The Ethiopian prime minister, Hailemariam Desalegne inaugurated the 243-metre (800ft) Gibe III dam on the Omo River on December 17th. Its hydroelectric plant has the potential to double the country’s measly energy output at the flick of a switch. Dubbed “the water tower of Africa”, Ethiopia has long sought to harness the power of the rivers that tumble from its highlands.
Gibe III is the latest in a series being built along the Omo River by the government, which is also constructing what will be the largest-ever dam in Africa when it opens, in theory, next year: the Grand Ethiopian Renaissance Dam on the Blue Nile. Together these projects are intended to turn Ethiopia, which has scarce minerals but enormous hydropower potential, into a renewable-energy exporter.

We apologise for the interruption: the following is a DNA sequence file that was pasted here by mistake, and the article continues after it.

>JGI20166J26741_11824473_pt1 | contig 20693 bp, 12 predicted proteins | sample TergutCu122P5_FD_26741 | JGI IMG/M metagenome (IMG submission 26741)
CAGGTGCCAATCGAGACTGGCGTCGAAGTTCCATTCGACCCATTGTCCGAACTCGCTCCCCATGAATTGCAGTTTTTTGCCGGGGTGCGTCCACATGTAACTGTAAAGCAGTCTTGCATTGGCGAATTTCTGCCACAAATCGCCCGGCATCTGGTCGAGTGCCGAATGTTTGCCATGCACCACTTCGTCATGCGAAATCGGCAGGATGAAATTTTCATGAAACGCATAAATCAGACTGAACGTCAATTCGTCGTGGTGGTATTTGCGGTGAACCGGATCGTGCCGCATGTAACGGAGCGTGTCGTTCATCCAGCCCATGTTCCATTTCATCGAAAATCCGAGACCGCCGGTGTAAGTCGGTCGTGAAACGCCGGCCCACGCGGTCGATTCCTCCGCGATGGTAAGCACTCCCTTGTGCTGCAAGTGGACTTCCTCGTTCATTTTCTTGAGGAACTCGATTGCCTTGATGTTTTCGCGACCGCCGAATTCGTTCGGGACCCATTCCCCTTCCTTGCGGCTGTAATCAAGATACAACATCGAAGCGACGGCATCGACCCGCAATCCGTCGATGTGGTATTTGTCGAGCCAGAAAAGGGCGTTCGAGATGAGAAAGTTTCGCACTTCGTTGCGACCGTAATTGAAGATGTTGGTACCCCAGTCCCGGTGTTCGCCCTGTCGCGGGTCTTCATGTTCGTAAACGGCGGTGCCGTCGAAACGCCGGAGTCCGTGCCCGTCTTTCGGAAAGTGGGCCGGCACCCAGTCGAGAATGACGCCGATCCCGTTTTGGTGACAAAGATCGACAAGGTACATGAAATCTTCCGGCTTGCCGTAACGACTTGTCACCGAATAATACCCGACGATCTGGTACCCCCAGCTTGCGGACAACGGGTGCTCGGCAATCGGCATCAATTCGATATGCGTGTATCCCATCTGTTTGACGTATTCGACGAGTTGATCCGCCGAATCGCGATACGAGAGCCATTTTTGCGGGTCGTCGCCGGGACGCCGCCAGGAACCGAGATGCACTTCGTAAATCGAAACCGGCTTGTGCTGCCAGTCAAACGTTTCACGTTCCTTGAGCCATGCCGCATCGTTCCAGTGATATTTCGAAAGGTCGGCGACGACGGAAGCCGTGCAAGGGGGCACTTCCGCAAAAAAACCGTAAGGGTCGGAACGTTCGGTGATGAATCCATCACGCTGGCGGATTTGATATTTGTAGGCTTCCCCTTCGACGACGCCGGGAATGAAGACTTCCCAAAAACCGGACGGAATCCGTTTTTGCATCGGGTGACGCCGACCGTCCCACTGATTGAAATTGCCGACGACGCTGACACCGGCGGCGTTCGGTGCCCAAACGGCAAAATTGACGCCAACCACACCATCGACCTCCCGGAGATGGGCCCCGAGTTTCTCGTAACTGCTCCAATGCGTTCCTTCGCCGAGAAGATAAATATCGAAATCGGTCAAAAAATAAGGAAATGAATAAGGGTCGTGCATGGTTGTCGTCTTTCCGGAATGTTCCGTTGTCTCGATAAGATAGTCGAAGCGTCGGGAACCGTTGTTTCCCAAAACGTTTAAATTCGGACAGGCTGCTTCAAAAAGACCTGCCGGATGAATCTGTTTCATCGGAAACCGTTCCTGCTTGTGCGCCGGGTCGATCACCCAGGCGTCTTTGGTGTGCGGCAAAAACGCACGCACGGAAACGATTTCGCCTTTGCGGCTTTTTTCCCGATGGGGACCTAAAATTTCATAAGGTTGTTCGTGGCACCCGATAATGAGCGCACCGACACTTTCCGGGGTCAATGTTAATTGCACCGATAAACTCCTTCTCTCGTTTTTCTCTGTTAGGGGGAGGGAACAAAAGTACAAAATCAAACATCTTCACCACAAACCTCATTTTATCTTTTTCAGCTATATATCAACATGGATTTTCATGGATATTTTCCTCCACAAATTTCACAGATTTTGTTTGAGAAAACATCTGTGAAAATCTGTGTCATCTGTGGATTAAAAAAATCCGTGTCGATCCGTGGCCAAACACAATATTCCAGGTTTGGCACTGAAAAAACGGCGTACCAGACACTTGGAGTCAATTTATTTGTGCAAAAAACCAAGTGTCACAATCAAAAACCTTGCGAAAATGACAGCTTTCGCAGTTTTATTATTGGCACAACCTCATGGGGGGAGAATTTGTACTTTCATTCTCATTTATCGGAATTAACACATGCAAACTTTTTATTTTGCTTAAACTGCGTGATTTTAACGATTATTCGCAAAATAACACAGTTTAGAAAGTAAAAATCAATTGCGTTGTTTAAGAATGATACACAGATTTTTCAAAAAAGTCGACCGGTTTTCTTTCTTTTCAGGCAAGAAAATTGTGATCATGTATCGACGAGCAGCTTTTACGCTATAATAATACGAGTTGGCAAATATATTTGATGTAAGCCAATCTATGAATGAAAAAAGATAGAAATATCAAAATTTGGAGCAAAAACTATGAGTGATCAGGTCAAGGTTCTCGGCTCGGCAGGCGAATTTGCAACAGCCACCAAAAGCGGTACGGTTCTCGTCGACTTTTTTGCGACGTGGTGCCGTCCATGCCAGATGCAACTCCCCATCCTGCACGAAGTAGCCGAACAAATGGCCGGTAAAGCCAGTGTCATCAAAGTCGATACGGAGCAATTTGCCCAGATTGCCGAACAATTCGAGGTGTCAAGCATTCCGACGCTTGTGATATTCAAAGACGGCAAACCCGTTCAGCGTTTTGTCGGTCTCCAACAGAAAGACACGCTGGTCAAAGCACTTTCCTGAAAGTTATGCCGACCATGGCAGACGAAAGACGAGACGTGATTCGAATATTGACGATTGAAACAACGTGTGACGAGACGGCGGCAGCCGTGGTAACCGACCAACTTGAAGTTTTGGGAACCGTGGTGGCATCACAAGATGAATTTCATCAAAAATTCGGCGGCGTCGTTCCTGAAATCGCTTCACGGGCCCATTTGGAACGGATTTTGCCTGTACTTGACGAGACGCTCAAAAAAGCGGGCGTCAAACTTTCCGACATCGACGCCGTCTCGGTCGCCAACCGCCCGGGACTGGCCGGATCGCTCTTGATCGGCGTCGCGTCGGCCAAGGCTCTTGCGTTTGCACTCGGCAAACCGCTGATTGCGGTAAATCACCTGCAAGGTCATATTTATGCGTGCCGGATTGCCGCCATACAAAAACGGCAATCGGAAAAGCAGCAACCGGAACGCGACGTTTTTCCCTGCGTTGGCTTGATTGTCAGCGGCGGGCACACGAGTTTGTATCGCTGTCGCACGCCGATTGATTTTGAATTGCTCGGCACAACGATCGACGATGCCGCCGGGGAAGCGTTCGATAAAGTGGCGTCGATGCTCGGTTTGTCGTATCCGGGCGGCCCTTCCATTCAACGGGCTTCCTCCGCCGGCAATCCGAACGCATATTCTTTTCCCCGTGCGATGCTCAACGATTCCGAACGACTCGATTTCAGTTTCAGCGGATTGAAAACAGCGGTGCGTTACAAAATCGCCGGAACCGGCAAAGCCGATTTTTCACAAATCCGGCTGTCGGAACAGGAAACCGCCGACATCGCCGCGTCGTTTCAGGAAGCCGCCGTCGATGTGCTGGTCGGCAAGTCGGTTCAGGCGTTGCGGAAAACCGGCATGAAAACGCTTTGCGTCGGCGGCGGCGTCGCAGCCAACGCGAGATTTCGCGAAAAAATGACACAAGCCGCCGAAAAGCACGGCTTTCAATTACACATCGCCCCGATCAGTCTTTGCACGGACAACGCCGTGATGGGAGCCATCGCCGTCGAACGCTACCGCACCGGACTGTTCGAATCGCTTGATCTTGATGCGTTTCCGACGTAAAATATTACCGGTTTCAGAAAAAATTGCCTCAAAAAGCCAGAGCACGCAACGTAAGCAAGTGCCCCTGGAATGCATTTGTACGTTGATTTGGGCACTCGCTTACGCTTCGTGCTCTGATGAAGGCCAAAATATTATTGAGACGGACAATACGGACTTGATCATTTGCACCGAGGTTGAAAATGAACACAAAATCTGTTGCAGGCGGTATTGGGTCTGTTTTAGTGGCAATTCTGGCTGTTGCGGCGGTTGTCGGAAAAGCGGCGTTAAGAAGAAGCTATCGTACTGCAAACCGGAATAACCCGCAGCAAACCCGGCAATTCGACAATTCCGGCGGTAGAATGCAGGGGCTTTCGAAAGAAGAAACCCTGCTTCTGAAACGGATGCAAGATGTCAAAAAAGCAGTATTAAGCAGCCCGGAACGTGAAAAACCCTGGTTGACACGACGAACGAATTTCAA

Gibe III alone is expected to generate as much electricity as currently produced by the whole of neighbouring Kenya, which has enthusiastically signed up to buy some of its power. The export earnings will help to plug Ethiopia’s gaping current-account deficit, while the cheap power will provide a timely fillip to its nascent manufacturing sector. The Ethiopian government financed the project with the help of a $470m Chinese loan.
Besides electricity generation, Gibe III will support a vast irrigation complex, equal in size to the entire irrigated area of Kenya. In particular, the complex will supply a 245,000-hectare sugar plantation, the Kuraz Sugar Development Project, run by the Ethiopian Sugar Corporation and perhaps the country’s largest-ever agricultural scheme. As much as half of the river’s flow could end up being diverted to supply the thirsty sugar cane.